Perhaps the closest that complexity theory comes to a positive statement on the outlook for managing complex systems is that ‘despite complexity theory’s relative inability to predict the direction or nature of change, by implementing at each constituent level changes whose outcome we can predict with reasonable confidence, we are at least influencing change in the appropriate direction’ (Mason, 2008 p46) This points us in the direction of a lens that enables a clear perspective of what occurs inside schools; a lens that allows us to retain our perception of the whole while permitting us to then influence that whole by targeting its more manageable parts.
Such a lens is offered by the ‘cultural forces’ as identified by the research of Ron Ritchhart and colleagues at Harvard’s Project Zero. In the cultural forces, we find a set of naturally occurring factors which are present in all schools, all classrooms and between all members of a learning community. From an extended observation of schools engaged in the business of education the cultural forces emerged as the factors which have a significant impact on the culture of the organisation. The cultural forces are present without any deliberate action and they are either exerting a positive force or heading an organisation in the wrong direction. While the cultural forces occur across all settings, how they are expressed varies immensely.
Ritchhart identified eight cultural forces; opportunities, time, modelling, language, environment, interactions, routines & expectations. The teacher armed with an awareness of these cultural forces seeks to ask questions to uncover how each force is currently experienced within their sphere of influence and linked to a particular goal. As Ritchhart was seeking to understand how we might build a culture of thinking questions such as ‘What opportunities am I providing for my students to engage in critical thinking?’ were common. In a different context with a focus on building capacity for positive social learning one might ask ‘How might I offer more opportunities for students to apply their new social skills?’.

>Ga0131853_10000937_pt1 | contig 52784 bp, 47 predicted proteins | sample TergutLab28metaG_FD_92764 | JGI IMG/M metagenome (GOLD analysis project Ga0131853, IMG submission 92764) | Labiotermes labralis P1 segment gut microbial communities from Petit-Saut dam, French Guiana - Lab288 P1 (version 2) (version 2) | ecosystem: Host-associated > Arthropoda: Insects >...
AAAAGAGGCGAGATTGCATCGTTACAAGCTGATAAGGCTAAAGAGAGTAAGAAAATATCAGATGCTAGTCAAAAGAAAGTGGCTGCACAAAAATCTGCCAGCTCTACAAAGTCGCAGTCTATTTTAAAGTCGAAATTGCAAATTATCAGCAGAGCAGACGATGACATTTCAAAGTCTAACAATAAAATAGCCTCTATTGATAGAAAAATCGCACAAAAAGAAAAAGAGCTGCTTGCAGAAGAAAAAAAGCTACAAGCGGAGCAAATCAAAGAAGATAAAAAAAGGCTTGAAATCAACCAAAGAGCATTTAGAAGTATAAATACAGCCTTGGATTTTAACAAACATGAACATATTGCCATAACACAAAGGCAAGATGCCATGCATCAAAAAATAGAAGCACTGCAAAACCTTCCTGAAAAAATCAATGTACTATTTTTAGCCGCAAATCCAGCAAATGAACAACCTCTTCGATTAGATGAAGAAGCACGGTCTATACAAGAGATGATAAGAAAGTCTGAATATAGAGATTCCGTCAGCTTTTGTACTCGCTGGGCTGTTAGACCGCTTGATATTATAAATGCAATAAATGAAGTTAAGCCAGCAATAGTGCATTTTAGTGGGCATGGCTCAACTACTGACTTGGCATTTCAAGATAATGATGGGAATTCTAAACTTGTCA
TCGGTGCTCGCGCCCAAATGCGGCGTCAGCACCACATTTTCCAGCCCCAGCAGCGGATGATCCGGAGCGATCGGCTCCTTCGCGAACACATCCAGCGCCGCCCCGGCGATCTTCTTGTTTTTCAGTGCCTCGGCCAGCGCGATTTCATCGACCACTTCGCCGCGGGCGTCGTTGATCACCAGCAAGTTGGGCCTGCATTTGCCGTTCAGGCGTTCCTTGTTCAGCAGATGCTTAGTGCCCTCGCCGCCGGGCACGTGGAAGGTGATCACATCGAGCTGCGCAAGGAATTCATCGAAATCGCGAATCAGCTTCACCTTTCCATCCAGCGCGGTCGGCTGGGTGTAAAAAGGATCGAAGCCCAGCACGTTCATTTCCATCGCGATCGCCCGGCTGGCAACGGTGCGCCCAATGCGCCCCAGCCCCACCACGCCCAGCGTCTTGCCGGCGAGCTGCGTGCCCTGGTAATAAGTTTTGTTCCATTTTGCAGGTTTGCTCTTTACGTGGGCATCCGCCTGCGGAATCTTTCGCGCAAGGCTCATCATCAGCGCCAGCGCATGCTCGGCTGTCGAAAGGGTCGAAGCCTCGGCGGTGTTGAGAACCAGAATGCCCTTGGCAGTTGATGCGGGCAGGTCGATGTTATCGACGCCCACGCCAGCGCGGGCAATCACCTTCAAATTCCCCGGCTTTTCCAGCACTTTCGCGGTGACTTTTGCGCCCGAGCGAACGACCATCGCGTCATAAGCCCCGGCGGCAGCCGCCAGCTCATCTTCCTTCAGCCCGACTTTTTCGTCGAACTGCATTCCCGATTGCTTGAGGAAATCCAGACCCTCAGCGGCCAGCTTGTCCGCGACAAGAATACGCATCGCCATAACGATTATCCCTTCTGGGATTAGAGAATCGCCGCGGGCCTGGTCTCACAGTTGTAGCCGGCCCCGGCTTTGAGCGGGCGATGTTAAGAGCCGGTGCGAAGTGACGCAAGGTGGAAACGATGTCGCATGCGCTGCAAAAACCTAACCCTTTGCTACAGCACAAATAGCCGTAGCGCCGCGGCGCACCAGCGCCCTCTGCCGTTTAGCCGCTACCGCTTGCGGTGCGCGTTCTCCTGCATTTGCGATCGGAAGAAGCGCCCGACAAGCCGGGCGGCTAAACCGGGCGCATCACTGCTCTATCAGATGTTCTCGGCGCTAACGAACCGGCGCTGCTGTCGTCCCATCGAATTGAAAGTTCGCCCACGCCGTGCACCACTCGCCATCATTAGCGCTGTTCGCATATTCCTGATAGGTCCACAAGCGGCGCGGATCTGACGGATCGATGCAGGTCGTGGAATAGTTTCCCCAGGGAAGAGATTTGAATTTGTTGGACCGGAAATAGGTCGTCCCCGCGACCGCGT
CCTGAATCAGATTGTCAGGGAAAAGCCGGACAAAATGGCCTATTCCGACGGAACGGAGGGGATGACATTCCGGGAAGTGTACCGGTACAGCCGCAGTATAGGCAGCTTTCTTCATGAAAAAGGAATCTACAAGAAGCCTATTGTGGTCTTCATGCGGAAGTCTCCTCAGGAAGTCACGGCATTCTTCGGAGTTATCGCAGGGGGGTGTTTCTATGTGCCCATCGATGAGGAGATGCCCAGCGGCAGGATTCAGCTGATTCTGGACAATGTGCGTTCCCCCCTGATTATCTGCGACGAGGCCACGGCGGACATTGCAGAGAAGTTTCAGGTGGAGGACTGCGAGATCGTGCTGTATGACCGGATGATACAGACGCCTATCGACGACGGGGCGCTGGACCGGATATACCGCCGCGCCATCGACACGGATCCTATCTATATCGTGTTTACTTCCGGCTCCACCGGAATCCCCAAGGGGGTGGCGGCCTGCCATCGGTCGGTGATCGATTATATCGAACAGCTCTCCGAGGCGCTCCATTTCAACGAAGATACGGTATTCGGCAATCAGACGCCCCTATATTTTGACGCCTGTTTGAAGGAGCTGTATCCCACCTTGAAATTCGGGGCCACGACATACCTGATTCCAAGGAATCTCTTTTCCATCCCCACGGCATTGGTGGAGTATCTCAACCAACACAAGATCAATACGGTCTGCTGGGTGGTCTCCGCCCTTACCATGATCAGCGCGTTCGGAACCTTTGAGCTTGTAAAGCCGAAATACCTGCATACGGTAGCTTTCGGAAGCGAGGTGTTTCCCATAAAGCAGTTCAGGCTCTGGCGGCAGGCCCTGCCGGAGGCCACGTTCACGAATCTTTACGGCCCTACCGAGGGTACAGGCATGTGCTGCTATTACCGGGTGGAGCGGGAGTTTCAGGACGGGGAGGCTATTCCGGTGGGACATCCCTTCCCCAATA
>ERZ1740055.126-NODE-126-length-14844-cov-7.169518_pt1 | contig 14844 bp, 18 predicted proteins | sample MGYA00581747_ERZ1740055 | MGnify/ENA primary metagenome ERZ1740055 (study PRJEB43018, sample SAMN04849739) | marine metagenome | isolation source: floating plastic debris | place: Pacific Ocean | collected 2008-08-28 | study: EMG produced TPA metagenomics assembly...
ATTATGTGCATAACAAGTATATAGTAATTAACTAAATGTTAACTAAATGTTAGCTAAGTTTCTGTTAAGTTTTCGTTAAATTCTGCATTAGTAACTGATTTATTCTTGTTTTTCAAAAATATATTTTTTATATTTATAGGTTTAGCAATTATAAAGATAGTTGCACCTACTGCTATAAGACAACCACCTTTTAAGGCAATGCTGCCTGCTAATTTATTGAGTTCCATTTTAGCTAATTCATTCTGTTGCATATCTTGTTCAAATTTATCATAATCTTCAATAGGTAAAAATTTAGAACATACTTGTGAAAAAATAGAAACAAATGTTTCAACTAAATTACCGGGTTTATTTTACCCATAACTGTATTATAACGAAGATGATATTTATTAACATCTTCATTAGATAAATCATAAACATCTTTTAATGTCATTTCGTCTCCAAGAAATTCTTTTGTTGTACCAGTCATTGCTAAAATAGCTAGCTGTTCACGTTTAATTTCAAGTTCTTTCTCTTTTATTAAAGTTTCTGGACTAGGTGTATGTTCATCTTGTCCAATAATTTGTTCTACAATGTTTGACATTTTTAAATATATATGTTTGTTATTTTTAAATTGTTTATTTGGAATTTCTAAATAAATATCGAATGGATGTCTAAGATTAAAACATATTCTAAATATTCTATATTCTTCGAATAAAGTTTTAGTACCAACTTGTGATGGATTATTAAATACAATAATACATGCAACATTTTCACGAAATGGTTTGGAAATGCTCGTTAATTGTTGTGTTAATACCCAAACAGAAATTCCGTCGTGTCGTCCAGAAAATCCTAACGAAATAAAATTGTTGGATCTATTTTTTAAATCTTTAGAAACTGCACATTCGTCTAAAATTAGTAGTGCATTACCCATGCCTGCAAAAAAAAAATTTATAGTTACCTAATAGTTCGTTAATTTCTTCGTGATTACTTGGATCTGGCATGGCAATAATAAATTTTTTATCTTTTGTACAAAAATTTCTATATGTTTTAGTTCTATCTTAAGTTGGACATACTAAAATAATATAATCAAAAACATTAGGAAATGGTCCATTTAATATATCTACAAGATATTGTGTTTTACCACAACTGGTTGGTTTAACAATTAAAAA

As lenses, the cultural forces encourage a focus on actionable items that influence the culture of a school or classroom. For example, by looking at and asking questions about how ‘Time’ is allocated in schools we gain a perspective on what matters most and often find that much time is spent on items which have little to do with our core purposes. Through the lens of ‘Interactions’ we see how the connections between people (teachers, students, the community) are either supporting or hindering learning that matters. Are we focused on interactions that support collaborations and responsible risk taking or are we focused on aspects of command and control? Do we provide our students with effective “Modelling’ of the habits of an effective learner or do they only see their teachers as pre-formed experts? Each cultural force provides us with a fresh perspective and we can then move to how we might make changes to how that force is expressed so as to move us towards a desired state.